Because Horswill did not object to the instructions, he alleges plain error on appeal. We may recognize plain error when the error committed affects substantial *582 rights of the defendant. Kelekolio, 74 Haw. at ___, 849 P.2d at 75 (citations omitted). For the reasons discussed below, we find Horswill's arguments are without merit.

A.

Horswill's first point of error concerns the court's failure to separately instruct the jury on the two counts of sexual assault in the first degree (Counts 1 and 2). The trial court's instruction was as follows:

In Counts 1 and 2 separately, [Horswill] is charged with the offense of Sexual Assault in the First Degree. A person commits the offense of Sexual Assault in the First Degree if he knowingly subjects another person to an act of sexual penetration by strong compulsion. There are three material elements to this offense, each of which must be proven by the prosecution beyond a reasonable doubt. These three elements are: One, [Horswill] subjected [Complainant] to an act of sexual penetration by inserting his penis into her vagina; and two, [Horswill] did so knowingly; and three, [Horswill] did so by strong compulsion.

(Emphasis added.)

In support of his argument, Horswill cites State v. Correa, 5 Haw.App. 644, 706 P.2d 1321 (1985), habeas corpus denied sub nom. Correa v. MacDonald, 927 F.2d 608 (9th Cir.1991), for the proposition that a court must instruct a jury as to the specific facts it must find before adjudging a defendant guilty of a particular count.

In Correa, the defendant was convicted of, inter alia, three counts of robbery in the first degree. Defendant, who had entered a jewelry store where three employees were on duty, took jewelry and cash from the store as well as cash from one of the employee's handbags. The Intermediate Court of Appeals (ICA) noted that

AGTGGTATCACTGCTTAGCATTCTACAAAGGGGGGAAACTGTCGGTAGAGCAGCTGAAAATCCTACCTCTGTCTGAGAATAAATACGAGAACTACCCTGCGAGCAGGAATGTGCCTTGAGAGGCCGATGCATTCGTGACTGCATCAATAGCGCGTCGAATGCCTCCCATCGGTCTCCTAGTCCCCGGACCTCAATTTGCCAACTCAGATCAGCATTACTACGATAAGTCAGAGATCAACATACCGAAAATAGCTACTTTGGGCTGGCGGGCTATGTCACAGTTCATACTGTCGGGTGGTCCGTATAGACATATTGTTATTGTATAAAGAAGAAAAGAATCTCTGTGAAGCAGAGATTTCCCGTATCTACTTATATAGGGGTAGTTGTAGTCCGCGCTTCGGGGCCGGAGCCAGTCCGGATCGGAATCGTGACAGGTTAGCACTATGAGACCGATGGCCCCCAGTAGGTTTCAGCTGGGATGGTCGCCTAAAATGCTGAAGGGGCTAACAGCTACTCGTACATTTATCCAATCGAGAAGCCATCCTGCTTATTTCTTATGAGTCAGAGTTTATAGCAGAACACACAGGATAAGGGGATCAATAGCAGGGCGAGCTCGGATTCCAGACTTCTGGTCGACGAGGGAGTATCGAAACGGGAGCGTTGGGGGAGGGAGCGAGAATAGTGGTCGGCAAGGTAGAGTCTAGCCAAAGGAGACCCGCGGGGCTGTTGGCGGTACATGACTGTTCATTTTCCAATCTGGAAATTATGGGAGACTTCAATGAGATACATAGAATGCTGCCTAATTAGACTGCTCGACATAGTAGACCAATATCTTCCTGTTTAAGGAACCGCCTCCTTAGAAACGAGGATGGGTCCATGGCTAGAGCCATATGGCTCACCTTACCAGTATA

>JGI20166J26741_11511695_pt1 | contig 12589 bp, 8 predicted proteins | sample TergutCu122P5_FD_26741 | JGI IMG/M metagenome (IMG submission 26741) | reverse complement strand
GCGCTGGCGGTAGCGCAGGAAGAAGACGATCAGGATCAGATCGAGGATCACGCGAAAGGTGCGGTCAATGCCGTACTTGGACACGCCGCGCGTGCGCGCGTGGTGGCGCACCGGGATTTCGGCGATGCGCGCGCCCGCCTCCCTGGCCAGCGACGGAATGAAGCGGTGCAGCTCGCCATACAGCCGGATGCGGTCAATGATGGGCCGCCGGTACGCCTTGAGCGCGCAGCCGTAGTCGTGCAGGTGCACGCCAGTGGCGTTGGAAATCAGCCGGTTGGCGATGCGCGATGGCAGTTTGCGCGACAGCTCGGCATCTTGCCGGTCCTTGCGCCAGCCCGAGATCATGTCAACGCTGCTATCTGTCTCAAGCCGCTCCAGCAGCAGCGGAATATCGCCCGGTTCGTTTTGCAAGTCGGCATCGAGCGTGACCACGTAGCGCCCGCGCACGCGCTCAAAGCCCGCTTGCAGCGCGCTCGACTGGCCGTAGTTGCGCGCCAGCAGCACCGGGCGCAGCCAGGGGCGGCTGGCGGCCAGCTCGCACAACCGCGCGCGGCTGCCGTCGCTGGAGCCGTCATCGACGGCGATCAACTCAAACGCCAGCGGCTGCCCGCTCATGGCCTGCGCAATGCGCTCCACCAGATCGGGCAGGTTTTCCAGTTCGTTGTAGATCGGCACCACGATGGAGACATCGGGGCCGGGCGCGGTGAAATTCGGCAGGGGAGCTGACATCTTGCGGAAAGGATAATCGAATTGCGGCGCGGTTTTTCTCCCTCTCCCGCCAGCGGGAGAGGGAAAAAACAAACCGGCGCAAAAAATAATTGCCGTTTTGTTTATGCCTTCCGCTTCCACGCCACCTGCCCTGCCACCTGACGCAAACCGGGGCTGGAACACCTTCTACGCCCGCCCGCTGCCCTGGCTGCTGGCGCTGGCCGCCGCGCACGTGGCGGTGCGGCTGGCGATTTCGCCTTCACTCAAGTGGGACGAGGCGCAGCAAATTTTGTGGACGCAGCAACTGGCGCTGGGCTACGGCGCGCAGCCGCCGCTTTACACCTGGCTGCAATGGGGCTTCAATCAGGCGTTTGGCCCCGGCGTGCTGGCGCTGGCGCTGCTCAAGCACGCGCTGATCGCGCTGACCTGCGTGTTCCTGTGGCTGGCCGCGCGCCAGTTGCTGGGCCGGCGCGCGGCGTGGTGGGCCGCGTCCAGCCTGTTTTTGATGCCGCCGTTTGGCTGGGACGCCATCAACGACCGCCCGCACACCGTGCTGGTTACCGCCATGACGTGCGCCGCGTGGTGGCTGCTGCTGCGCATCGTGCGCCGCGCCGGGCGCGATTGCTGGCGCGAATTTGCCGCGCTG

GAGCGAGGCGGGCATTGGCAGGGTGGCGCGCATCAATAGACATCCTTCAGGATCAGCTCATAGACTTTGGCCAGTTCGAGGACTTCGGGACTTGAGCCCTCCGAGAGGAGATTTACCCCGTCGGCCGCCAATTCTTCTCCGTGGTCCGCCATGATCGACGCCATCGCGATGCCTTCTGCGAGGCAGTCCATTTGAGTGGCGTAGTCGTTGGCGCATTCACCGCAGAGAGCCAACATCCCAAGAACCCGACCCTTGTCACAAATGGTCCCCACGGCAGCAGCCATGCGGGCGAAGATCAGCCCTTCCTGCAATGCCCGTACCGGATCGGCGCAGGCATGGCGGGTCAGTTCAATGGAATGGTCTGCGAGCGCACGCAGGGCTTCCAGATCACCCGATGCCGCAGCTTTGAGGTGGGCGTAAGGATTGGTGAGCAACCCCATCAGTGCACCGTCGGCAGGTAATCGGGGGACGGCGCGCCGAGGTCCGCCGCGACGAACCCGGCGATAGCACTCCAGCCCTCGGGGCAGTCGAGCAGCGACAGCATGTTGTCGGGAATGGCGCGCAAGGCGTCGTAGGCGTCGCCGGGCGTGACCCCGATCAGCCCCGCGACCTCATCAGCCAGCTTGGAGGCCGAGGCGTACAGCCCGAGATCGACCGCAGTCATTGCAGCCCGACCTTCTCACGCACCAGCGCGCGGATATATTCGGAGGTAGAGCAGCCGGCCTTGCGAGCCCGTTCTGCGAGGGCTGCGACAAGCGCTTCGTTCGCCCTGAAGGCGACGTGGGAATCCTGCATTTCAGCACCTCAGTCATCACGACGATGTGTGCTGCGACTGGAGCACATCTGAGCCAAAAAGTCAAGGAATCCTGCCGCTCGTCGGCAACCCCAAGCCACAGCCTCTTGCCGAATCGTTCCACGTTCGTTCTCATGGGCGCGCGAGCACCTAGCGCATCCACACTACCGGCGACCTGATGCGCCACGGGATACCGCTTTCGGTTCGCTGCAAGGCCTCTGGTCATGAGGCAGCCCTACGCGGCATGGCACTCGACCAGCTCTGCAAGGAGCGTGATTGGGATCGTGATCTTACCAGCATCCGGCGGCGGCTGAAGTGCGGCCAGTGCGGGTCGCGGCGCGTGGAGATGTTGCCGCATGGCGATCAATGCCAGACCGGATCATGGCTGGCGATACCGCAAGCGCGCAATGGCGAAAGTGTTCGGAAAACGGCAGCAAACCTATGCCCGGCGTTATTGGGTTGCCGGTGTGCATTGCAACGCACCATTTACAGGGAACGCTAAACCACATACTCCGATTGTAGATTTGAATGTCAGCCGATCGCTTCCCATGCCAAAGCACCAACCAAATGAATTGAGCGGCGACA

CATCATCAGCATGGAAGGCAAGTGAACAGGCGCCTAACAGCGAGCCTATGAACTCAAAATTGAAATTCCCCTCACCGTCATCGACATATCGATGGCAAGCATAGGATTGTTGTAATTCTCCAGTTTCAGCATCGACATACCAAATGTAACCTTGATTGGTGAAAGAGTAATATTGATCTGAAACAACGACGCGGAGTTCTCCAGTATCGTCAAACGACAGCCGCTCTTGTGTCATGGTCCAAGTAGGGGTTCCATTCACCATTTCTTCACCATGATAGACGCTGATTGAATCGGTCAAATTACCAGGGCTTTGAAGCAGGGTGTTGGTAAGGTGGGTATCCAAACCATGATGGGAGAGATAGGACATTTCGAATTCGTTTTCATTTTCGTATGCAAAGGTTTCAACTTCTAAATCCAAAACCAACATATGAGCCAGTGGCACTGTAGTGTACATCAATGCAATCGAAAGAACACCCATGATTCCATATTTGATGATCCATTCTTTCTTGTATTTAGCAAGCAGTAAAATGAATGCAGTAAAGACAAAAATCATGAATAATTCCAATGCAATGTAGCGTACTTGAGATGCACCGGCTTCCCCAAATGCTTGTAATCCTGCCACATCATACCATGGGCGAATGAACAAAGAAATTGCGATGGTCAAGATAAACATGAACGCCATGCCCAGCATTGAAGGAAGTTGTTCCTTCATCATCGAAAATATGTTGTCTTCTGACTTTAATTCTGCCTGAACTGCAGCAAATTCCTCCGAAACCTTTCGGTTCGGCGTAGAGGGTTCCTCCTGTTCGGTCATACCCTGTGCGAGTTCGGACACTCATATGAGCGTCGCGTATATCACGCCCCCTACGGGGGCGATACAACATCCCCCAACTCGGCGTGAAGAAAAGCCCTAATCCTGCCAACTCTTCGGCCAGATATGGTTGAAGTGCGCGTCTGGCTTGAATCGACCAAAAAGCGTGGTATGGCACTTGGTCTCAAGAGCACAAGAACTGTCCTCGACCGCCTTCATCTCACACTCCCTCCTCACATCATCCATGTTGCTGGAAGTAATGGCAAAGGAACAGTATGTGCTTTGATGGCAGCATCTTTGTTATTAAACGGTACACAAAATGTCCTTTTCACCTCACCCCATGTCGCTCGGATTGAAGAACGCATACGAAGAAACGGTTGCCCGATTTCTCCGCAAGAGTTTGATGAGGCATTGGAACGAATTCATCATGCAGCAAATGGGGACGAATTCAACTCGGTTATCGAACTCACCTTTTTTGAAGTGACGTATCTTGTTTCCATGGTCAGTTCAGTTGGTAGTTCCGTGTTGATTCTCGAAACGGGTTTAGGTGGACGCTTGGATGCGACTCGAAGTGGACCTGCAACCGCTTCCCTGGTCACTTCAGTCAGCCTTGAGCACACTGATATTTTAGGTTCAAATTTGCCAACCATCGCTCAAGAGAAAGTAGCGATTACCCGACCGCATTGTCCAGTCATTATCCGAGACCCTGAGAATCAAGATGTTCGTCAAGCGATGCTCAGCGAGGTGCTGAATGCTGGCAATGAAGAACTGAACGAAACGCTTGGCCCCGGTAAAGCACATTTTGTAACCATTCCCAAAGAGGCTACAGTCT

some robberies may involve only a sole victim, i.e., the same person is the victim of the theft and the use of force or the threat thereof. Other robberies may involve co-victims, i.e., the victim(s) of the theft are not the victim(s) of the use of force or the threat thereof.

Correa, 5 Haw.App. at 646, 706 P.2d at 1323. Each of the three robbery counts named the victim of the alleged threat of the imminent use of force but not the victim of the alleged theft.[1]

The jury was instructed on the elements of robbery but not about the specifics of each count. It was not told who were the alleged sole or co-victims involved in each count. It was not informed that although count I charged threat of the imminent use of force against one of the employees, the victim of the theft was the store. The jury was also not instructed that to find the defendant guilty of count I, it had to find that while stealing the store's property, the defendant threatened the imminent use of force against the employee.

On appeal, the ICA noted that the verdict forms presented to the jury facially identified which employee was related to which count; however, such identification implied that each employee was the sole victim in each count. Because such identification was provided, the ICA held that the verdict forms with respect to counts II and III cured any deficiency in the court's instruction. However, the same was not true for count I. The ICA determined that because the jury was not informed that count I charged a theft of the store's property rather than of the employee's property, it appeared that defendant was convicted of a crime for which he was not charged. Moreover, the jury did not find the defendant *583 guilty of the crime for which count I was intended. The ICA therefore vacated the judgment with respect to count I, but affirmed the judgment as to counts II and III.

The confusion in Correa is not present in the case before us. The instruction given by the court clearly stated that Counts 1 and 2 were separate counts. Moreover, there was only one complaining witness, who testified that Horswill inserted his penis into her vagina twice, clearly accounting for the two separate counts.[2] Accordingly, we hold that the trial court did not commit plain error when it gave a single instruction encompassing the two counts of sexual assault in the first degree.

B.